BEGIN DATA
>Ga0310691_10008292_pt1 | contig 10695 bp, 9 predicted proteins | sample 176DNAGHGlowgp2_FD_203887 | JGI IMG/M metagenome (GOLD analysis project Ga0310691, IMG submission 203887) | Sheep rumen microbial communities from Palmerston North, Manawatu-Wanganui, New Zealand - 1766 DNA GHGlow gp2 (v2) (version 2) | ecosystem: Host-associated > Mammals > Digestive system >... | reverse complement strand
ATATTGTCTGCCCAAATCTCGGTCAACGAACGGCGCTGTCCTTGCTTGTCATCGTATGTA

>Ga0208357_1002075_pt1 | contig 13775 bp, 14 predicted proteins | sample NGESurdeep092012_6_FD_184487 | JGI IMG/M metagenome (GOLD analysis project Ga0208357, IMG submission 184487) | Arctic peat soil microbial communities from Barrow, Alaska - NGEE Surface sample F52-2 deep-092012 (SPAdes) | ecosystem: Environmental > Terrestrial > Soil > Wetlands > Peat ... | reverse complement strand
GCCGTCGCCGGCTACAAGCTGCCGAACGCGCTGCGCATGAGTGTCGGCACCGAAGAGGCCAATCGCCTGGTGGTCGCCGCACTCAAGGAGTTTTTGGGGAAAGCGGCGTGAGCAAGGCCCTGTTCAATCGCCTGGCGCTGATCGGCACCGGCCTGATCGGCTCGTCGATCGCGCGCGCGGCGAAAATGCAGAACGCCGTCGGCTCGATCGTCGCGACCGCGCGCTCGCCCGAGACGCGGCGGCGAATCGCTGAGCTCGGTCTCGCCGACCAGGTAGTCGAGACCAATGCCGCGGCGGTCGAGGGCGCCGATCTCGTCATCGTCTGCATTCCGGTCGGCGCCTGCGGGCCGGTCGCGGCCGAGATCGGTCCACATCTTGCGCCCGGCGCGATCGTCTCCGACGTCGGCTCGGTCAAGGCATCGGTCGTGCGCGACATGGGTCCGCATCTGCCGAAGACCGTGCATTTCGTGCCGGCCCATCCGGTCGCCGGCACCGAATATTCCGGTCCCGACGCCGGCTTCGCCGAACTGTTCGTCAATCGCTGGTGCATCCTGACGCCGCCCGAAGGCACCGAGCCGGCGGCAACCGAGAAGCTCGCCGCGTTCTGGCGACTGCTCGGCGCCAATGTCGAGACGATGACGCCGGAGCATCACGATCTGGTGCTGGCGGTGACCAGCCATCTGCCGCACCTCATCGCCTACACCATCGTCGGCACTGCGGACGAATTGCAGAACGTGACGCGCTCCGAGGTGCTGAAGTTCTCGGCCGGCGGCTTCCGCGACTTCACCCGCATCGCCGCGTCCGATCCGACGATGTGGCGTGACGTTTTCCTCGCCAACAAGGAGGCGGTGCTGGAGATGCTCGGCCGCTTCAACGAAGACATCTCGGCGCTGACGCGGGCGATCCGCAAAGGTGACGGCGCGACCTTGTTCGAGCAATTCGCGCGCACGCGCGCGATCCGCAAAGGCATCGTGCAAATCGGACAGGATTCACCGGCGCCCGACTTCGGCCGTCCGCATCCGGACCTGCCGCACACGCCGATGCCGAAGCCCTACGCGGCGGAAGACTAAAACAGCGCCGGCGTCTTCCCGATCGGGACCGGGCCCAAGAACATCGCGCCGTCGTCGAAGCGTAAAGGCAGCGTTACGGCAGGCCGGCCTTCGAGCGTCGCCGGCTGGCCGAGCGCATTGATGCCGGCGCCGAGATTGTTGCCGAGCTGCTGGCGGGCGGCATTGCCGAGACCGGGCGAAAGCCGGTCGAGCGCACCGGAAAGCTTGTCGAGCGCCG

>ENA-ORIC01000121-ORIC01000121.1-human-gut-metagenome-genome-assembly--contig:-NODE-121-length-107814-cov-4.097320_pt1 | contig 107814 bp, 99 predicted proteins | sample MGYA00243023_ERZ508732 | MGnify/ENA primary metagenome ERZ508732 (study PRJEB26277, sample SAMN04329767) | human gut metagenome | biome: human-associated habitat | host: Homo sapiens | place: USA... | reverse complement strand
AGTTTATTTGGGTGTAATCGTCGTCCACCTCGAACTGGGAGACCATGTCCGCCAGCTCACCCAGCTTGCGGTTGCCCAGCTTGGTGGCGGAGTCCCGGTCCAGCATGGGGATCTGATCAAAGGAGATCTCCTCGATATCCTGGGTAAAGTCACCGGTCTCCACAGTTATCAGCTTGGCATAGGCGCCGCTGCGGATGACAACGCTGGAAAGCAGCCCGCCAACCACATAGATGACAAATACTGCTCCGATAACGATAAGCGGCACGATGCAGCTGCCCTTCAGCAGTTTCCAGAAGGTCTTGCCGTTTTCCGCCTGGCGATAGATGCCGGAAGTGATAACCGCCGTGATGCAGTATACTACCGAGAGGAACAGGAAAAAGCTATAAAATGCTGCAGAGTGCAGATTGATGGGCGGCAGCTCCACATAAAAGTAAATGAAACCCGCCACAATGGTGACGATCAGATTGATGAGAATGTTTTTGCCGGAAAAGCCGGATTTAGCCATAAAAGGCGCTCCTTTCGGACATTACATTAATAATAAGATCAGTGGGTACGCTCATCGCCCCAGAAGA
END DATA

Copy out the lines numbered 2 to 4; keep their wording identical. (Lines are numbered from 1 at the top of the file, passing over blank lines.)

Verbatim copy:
ATATTGTCTGCCCAAATCTCGGTCAACGAACGGCGCTGTCCTTGCTTGTCATCGTATGTA

>Ga0208357_1002075_pt1 | contig 13775 bp, 14 predicted proteins | sample NGESurdeep092012_6_FD_184487 | JGI IMG/M metagenome (GOLD analysis project Ga0208357, IMG submission 184487) | Arctic peat soil microbial communities from Barrow, Alaska - NGEE Surface sample F52-2 deep-092012 (SPAdes) | ecosystem: Environmental > Terrestrial > Soil > Wetlands > Peat ... | reverse complement strand
GCCGTCGCCGGCTACAAGCTGCCGAACGCGCTGCGCATGAGTGTCGGCACCGAAGAGGCCAATCGCCTGGTGGTCGCCGCACTCAAGGAGTTTTTGGGGAAAGCGGCGTGAGCAAGGCCCTGTTCAATCGCCTGGCGCTGATCGGCACCGGCCTGATCGGCTCGTCGATCGCGCGCGCGGCGAAAATGCAGAACGCCGTCGGCTCGATCGTCGCGACCGCGCGCTCGCCCGAGACGCGGCGGCGAATCGCTGAGCTCGGTCTCGCCGACCAGGTAGTCGAGACCAATGCCGCGGCGGTCGAGGGCGCCGATCTCGTCATCGTCTGCATTCCGGTCGGCGCCTGCGGGCCGGTCGCGGCCGAGATCGGTCCACATCTTGCGCCCGGCGCGATCGTCTCCGACGTCGGCTCGGTCAAGGCATCGGTCGTGCGCGACATGGGTCCGCATCTGCCGAAGACCGTGCATTTCGTGCCGGCCCATCCGGTCGCCGGCACCGAATATTCCGGTCCCGACGCCGGCTTCGCCGAACTGTTCGTCAATCGCTGGTGCATCCTGACGCCGCCCGAAGGCACCGAGCCGGCGGCAACCGAGAAGCTCGCCGCGTTCTGGCGACTGCTCGGCGCCAATGTCGAGACGATGACGCCGGAGCATCACGATCTGGTGCTGGCGGTGACCAGCCATCTGCCGCACCTCATCGCCTACACCATCGTCGGCACTGCGGACGAATTGCAGAACGTGACGCGCTCCGAGGTGCTGAAGTTCTCGGCCGGCGGCTTCCGCGACTTCACCCGCATCGCCGCGTCCGATCCGACGATGTGGCGTGACGTTTTCCTCGCCAACAAGGAGGCGGTGCTGGAGATGCTCGGCCGCTTCAACGAAGACATCTCGGCGCTGACGCGGGCGATCCGCAAAGGTGACGGCGCGACCTTGTTCGAGCAATTCGCGCGCACGCGCGCGATCCGCAAAGGCATCGTGCAAATCGGACAGGATTCACCGGCGCCCGACTTCGGCCGTCCGCATCCGGACCTGCCGCACACGCCGATGCCGAAGCCCTACGCGGCGGAAGACTAAAACAGCGCCGGCGTCTTCCCGATCGGGACCGGGCCCAAGAACATCGCGCCGTCGTCGAAGCGTAAAGGCAGCGTTACGGCAGGCCGGCCTTCGAGCGTCGCCGGCTGGCCGAGCGCATTGATGCCGGCGCCGAGATTGTTGCCGAGCTGCTGGCGGGCGGCATTGCCGAGACCGGGCGAAAGCCGGTCGAGCGCACCGGAAAGCTTGTCGAGCGCCG